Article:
Secondly, signaling events downstream of mTORC1 represent a second drawback of rapalogue therapy. Indeed, rapalogs only partially prevent the phosphorylation of certain mTORC1 substrates (Figure 4). For instance, they have a limited effect on 4E-BP1 phosphorylation while they abolish S6K phosphorylation. This was observed in several human cancer cell lines including human DLBCL cell lines, regardless of the ABC or GCB classification (122, 130, 134). Importantly, rapamycin-insensitive phosphorylation of 4E-BP1 is sufficient to stimulate cap-dependent translation (122, 134). Mechanistically, specific substrate sequences near the phosphorylation site of mTORC1, influence mTORC1 kinase activity and correlate with resistance to rapamycin-induced suppression of substrate phosphorylation (135).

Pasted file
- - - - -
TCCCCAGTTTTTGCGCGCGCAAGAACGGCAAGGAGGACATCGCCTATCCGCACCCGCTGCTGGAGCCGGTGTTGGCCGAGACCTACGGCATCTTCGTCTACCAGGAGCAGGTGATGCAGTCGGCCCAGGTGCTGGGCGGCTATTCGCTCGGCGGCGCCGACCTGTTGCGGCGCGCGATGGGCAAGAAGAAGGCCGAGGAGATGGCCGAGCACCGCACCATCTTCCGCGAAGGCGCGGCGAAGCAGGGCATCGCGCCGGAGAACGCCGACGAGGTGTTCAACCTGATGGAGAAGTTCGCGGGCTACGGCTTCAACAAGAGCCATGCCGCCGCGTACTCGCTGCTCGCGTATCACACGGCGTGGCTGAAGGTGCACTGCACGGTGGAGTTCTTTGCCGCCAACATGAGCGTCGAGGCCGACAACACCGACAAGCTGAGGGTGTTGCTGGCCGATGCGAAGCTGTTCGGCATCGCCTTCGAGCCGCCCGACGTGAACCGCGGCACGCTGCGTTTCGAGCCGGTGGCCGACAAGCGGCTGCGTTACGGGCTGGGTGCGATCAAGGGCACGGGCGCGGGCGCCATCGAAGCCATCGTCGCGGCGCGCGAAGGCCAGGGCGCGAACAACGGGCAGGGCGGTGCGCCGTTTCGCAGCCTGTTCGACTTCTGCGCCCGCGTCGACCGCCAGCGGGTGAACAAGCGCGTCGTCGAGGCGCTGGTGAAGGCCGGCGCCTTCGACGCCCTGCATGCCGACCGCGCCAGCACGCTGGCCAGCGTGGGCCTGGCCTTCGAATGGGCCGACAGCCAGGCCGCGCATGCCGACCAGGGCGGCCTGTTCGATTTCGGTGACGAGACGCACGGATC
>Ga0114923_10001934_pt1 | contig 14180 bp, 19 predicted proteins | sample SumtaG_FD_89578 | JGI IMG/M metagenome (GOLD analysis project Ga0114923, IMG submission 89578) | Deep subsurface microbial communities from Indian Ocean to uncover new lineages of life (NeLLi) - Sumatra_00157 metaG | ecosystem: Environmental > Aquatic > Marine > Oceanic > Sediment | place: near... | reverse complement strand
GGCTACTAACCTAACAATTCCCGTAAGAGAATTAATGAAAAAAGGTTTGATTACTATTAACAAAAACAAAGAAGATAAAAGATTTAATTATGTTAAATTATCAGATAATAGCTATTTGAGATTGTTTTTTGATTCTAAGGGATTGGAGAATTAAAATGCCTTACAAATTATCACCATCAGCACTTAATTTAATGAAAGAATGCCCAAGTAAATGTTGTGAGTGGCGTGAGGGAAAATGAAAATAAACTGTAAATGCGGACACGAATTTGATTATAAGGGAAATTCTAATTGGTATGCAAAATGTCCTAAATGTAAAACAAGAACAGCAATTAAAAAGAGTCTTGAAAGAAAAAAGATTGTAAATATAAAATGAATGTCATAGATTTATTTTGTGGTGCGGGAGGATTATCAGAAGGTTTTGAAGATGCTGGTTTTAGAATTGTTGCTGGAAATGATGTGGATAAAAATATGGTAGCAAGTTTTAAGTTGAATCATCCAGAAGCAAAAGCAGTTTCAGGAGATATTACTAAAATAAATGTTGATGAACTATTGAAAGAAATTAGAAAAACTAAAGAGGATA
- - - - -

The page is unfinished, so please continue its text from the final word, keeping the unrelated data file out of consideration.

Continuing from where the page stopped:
Given the generally well-tolerated nature of rapalogs, combining the first generation of mTOR inhibitors with toxicities-manageable drugs targeting signaling or metabolic pathways upstream or downstream mTORC1, still represent valuable therapeutic approaches that might reposition rapalogs in the treatment of mTOR active tumors (Figure 5).